How can you be yourself if there is no self?

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The rise of qualitative individualism in the West coincides relatively closely with Western interest in Buddhism. Nietzsche and Emerson, two of the most influential qualitative individualist thinkers, both had an interest in Buddhism stronger than was usual for philosophers of their time. And the greatest flowering of Western interest in Buddhism occured in the 1960s, the same time when qualitative individualism itself became fully mainstream.

Qualitative individualism can be put in many ways, but one of its most characteristic injunctions is “be yourself”. The injunction is often phrased further in terms of one’s true self. Such ideas are of central importance to the LGBT movement. A recent news profile asking Boston University students about the meaning of being transgender finds many of them echoing a common refrain: “discovering your truest self”, “finding one’s true identity”, “being their true selves”, “being truly, completely, unapologetically me”.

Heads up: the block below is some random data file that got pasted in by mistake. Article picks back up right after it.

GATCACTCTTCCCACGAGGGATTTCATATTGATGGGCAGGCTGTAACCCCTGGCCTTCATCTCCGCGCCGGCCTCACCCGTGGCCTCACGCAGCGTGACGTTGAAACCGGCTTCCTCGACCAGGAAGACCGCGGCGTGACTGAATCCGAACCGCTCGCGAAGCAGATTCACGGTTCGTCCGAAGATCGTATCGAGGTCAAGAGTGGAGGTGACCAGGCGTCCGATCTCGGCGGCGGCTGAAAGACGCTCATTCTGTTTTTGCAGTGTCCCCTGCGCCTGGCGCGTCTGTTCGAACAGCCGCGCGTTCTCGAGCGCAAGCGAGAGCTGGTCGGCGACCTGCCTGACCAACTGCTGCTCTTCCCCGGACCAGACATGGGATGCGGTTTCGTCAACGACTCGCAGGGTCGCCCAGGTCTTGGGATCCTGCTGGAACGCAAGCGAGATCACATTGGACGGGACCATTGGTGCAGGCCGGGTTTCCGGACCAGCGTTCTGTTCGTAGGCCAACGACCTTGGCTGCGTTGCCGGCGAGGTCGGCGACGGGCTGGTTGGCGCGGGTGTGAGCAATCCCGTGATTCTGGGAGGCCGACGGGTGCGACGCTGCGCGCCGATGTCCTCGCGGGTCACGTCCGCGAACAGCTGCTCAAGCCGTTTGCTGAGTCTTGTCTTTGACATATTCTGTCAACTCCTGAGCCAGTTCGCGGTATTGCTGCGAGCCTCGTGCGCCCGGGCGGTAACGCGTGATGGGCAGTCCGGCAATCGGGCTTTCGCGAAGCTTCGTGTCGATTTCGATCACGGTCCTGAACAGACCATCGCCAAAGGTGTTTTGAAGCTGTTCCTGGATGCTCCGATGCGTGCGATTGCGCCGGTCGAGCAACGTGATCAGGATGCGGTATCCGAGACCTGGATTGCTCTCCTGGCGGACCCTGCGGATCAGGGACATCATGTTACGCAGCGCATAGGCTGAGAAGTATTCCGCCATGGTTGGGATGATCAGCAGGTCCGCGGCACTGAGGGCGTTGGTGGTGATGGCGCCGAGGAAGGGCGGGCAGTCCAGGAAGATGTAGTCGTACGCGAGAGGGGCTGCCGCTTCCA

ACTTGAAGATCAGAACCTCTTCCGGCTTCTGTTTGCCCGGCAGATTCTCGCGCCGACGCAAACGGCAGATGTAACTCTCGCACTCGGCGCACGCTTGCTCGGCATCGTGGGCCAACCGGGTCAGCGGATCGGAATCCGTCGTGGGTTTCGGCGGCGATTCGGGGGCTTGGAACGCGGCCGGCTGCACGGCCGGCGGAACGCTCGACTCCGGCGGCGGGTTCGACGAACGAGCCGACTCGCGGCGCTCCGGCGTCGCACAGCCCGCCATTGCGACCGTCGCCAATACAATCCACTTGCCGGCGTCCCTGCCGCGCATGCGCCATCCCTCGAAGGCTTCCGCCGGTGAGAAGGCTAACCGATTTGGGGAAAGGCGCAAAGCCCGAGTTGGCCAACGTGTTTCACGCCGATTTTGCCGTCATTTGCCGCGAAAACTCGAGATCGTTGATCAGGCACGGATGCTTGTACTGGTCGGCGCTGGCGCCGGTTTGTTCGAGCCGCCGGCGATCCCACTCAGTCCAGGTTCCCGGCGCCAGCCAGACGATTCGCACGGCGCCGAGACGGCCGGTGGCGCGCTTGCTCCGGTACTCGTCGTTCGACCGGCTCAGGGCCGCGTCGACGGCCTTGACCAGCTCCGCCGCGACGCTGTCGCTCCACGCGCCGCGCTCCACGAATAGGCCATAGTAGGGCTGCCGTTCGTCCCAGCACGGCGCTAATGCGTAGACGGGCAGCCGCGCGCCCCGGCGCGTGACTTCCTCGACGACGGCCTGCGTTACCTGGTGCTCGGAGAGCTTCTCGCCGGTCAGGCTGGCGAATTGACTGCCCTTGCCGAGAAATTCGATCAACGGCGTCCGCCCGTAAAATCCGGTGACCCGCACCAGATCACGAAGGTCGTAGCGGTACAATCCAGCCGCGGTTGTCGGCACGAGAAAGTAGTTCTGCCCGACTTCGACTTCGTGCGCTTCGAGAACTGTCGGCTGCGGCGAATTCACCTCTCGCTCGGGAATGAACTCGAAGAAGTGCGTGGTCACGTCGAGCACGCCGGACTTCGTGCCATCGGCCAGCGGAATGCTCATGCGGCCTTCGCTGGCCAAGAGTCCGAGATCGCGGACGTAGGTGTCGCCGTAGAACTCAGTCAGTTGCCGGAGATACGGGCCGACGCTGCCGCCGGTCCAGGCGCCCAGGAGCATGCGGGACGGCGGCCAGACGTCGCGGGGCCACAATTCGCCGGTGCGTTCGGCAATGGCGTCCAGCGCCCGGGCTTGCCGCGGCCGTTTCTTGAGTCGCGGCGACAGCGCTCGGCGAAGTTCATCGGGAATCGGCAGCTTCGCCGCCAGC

None of this seems like a great fit, on the face of it at least, with a tradition that has proclaimed for 2000 years that there is no self. Continue reading

The material conditions of qualitative individualism

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When I first started reading Charles Taylor on qualitative individualism in my 20s, my Marxist father complained that Taylor paid too little attention to material conditions. I didn’t really get the criticism at the time, but I do now, for reasons that go well beyond reading and writing.

Taylor’s discussion of qualitative individualism (or “expressivism” or the “ethics of authenticity”) takes place largely in the realm of ideas, as mine also has so far. I have tried to trace the history of the ideas of qualitative individualism. But such a history is incomplete. Continue reading

The case for individual teleology